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A day in the life of a...Grants Officer

03 January 2014

Laura Barron –

Grants Officer at the Horserace Betting Levy Board (HBLB)


It all started while I was at University studying for an Honours degree in Equine Dental Science.

Some of my friends were into racing and one of them got me a part-time job as a groom for Ed de Giles in Ledbury. I had always ridden horses and, worked at an eventing yard during my school years. That had been fun, but the hot blooded thoroughbred just did something for me! It was love at first sight. Once I finished university I heard about the British Horseracing Authority’s Graduate Development Programme. It sounded tailor made for me, I applied and managed to get a place. I knew this was my chance to join the racing world!

The first two weeks based at the British Racing School in Newmarket were absolutely fascinating. We learned about every facet of the industry. For my two-month placement, I went to the Horserace Betting Levy Board. My first week was interesting - I was placed on the Equine Grants team, which consisted of the manager, Stephanie McIntosh and me, and, just a week later, Stephanie told me she had accepted another job. So it was me, in my first office job, on a graduate scheme running things (or so I like to tell myself). It wasn’t quite that scary or demanding, I had lots of help from everyone, especially Stephanie, but I did get to answer the phone quite a bit and talk to vets who would ask me the correct procedures to follow when strangles had been confirmed. Anyway, it was great, I loved it and I didn’t want to leave. Annie, the new grants manager, started a month or so ago, and I was asked to stay as grants officer to assist with, yep, grants!

What attracted you to apply for the Graduate Development Programme?

It was clear to me that, for someone like me, the programme would be the best way to fast track into the industry. For an ‘outsider’, it was daunting, but I just wanted to see what I could achieve if I challenged myself. Everyone I spoke to who knew anything about racing knew about the Graduate Development Programme and so it was an obvious choice. Also, since being on the programme, I have realised just how many influential people there are within racing who started their careers from this platform.

How did the Graduate Development Programme develop your knowledge of racing?

I was very aware that, of all the people on this year’s programme, I had the least of knowledge/experience of the racing industry. I loved going racing and I knew a lot about the actual horses, but it was pretty much all new to me. On day one we had a fascinating lecture on handicapping from Phil Smith. It was absolutely impenetrable to start with and it took me a while to catch on, but eventually I got there. Don’t worry though, I think I will leave handicapping to the professionals, maths is not my forte! Anyway, every single day of the two weeks in Newmarket increased my knowledge and I learned so much. Then the HBLB, well, that was a whole new kettle of fish! I had to learn quickly; otherwise I would have sunk, so learn is exactly what I did.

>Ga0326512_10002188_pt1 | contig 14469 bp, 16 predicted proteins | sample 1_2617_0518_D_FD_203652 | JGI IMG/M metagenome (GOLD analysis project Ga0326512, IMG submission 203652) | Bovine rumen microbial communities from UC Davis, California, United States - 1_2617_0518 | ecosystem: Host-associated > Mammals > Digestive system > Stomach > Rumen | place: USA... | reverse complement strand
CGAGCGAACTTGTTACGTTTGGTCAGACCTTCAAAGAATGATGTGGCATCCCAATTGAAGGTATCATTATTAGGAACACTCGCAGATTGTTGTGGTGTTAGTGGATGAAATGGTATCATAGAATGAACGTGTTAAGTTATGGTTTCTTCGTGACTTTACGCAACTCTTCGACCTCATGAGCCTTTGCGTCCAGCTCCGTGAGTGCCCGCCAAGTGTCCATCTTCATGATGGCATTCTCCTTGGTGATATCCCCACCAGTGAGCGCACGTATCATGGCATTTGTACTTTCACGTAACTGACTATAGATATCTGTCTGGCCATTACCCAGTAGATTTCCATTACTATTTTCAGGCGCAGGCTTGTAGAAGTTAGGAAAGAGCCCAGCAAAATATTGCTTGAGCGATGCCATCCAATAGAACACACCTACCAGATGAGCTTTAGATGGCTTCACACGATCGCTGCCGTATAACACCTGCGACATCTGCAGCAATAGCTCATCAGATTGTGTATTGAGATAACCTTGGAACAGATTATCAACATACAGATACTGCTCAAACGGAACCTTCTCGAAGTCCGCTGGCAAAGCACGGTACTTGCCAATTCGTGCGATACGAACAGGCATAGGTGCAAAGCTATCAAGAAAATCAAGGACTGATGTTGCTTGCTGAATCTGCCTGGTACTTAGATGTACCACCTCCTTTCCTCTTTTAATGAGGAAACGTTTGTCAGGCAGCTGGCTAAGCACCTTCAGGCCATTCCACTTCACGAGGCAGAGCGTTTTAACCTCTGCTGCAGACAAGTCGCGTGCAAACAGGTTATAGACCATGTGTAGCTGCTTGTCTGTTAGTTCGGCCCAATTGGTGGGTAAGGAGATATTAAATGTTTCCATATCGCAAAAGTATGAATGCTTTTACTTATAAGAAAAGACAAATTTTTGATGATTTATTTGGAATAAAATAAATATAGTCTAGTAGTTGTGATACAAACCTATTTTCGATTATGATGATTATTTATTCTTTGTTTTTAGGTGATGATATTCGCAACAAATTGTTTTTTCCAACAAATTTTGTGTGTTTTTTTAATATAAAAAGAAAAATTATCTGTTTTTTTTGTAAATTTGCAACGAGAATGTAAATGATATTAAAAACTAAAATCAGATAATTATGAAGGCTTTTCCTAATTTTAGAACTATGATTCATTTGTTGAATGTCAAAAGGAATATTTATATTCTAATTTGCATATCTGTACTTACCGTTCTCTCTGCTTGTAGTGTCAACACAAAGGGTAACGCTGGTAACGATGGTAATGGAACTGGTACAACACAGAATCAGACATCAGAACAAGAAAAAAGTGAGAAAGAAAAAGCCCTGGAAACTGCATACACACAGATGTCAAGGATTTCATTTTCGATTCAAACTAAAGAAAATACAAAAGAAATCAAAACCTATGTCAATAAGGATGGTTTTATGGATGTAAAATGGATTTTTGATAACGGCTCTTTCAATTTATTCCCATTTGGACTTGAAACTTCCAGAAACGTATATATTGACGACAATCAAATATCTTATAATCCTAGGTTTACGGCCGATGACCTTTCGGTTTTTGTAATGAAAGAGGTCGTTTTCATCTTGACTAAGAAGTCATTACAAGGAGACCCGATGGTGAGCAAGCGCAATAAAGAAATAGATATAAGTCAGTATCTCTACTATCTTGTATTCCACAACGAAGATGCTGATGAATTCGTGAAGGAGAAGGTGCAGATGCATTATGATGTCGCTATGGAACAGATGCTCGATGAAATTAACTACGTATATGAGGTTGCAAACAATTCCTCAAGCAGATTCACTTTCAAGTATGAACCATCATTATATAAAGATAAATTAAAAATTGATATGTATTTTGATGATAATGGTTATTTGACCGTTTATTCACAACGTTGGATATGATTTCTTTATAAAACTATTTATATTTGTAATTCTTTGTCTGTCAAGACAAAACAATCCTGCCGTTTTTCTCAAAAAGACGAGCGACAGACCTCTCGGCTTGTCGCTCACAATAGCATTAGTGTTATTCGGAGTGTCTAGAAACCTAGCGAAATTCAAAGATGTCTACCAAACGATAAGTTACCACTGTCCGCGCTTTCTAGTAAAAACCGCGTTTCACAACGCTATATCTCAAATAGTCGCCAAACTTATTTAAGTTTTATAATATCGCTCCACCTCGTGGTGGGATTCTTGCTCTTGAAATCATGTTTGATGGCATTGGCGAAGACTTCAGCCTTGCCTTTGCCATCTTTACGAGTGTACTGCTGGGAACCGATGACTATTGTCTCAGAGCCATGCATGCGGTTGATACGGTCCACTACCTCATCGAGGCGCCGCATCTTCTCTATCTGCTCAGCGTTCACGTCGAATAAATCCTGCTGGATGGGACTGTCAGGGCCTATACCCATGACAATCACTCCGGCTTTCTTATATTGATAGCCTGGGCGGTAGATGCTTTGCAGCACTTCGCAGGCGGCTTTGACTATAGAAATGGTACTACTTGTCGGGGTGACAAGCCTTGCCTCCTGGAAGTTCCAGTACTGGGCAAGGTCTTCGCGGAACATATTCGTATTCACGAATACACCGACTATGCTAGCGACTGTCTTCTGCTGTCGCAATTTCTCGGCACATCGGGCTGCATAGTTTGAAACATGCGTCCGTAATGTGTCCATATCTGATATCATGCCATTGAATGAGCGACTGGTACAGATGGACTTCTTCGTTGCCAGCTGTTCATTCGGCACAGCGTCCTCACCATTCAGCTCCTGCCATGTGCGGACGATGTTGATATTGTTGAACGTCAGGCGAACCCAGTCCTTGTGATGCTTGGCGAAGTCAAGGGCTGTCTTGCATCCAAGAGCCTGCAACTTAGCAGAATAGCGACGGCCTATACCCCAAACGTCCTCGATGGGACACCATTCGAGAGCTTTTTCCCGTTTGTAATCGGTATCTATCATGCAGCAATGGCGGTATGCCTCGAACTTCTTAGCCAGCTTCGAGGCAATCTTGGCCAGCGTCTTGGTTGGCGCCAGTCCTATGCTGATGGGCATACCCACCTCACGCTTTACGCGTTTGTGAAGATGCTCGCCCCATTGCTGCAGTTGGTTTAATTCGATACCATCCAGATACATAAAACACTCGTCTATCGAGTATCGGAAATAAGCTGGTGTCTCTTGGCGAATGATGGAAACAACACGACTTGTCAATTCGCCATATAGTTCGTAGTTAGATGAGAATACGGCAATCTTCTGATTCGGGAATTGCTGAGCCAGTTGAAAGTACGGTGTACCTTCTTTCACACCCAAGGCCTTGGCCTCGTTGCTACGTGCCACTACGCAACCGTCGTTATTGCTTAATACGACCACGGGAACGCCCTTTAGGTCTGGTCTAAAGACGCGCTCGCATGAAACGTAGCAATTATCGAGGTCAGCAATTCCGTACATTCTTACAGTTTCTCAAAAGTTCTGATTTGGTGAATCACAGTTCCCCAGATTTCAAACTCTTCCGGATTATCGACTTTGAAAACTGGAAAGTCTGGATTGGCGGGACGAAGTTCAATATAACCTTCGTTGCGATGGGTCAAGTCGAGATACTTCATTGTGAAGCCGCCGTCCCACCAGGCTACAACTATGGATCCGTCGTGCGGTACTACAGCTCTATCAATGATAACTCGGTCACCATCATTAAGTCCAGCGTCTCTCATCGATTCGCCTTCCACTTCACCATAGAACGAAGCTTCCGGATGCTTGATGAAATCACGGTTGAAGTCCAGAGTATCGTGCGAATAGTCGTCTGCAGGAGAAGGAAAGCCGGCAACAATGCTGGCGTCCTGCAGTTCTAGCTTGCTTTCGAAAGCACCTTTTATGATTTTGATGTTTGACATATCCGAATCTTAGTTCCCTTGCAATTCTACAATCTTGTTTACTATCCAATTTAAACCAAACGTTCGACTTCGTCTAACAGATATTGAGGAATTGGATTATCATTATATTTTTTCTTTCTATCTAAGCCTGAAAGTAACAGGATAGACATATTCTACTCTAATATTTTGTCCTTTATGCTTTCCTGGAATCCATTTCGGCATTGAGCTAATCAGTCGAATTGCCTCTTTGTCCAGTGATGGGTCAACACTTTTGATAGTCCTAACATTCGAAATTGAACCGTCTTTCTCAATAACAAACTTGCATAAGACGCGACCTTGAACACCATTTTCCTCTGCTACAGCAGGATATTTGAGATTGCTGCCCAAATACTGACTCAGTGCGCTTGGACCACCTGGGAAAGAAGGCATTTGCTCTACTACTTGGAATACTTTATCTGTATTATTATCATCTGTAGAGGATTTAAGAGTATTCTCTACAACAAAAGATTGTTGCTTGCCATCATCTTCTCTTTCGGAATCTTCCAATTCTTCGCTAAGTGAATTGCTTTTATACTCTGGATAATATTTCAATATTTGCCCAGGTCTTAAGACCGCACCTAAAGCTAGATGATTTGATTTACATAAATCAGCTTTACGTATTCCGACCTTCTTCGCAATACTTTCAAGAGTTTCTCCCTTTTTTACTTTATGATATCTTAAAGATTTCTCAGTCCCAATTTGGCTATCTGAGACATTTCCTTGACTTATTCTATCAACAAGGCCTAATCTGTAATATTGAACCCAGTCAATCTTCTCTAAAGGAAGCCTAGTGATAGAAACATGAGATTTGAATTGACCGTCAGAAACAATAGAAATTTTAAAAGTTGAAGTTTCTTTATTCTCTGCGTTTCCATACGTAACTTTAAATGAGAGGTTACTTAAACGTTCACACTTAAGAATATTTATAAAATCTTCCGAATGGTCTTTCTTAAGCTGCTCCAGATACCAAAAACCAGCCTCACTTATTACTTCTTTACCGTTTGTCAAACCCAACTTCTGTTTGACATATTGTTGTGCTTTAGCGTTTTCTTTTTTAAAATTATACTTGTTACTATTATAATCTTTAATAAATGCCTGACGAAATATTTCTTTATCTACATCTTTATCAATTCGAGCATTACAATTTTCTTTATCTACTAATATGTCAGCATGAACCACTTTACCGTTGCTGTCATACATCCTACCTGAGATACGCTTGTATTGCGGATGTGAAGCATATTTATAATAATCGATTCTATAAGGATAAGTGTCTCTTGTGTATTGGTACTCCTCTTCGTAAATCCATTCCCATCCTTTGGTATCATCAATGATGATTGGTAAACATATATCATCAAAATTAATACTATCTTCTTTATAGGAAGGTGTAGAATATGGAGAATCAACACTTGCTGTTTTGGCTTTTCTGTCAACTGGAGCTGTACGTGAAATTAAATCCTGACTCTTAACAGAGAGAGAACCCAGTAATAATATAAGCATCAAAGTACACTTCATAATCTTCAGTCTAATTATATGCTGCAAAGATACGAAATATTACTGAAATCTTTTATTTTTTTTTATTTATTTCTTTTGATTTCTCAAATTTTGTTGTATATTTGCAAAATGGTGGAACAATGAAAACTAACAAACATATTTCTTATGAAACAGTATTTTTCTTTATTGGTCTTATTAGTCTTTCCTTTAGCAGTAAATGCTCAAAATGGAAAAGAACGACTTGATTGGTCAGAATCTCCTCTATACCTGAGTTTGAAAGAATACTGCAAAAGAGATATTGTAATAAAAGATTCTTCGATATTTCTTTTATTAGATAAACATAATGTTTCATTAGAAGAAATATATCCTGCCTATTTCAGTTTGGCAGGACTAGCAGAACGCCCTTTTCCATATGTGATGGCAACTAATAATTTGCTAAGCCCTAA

What is a typical day like for you?

We have a hectic calendar – the priority for the day depends entirely on where we are in the year. Usually though, it will start with emails - I deal with any that I can answer immediately and investigate the others, sometimes consulting with eminent vets and scientists from anywhere in the country. Then it could be any number of things including liaising with the veterinary advisory committee, writing an agenda for a meeting, organising diary dates, processing grant applications and claims for finance, assisting with the publication of the Codes of Practice, attending meetings, seminars and race days, updating and editing websites, report writing for analytics of website usage and so much more. It is a very varied and interesting role.

What is your favourite part of the job?

I don’t think I have a favourite part, it all kind of works together. But I do find the research applications process very interesting – reading the initial research proposals; ensuring all the essential information is there; listening to detailed discussions on the projects and how they fit with other work being done; and, eventually, seeing the results. I also enjoy the communications side of the job, preparing information to explain what the Levy Board’s research and education projects are all about.

What is the career progression for someone in your role?

Career progression in my role could involve increased responsibility for certain aspects of the grants sector, for example communications which could be managed solely. Or I could aim for a managerial position in a few years if a position arises. As an example of others who have progressed at the HBLB, Tasha Power, also a previous BHA graduate, was promoted earlier in the year to head of operations having previously been operations executive.

What advice would you give to someone thinking of applying for the Graduate Development Programme?

I would say that, if it’s not enough for you simply going racing. If you want to understand everything that’s going on, if you can’t think of anything more beautiful than a thoroughbred racehorse, then go for it. But do give your application a lot of serious thought. The course is massively over-subscribed and you want to stand out for all the right reasons. It also got to help if you have direct experience in the industry – working in a training yard was invaluable to me, so pick an area that interests you and find someone who can advise. I’ve met some amazing people in this industry and we all share a passionate common interest…RACING! Good luck!

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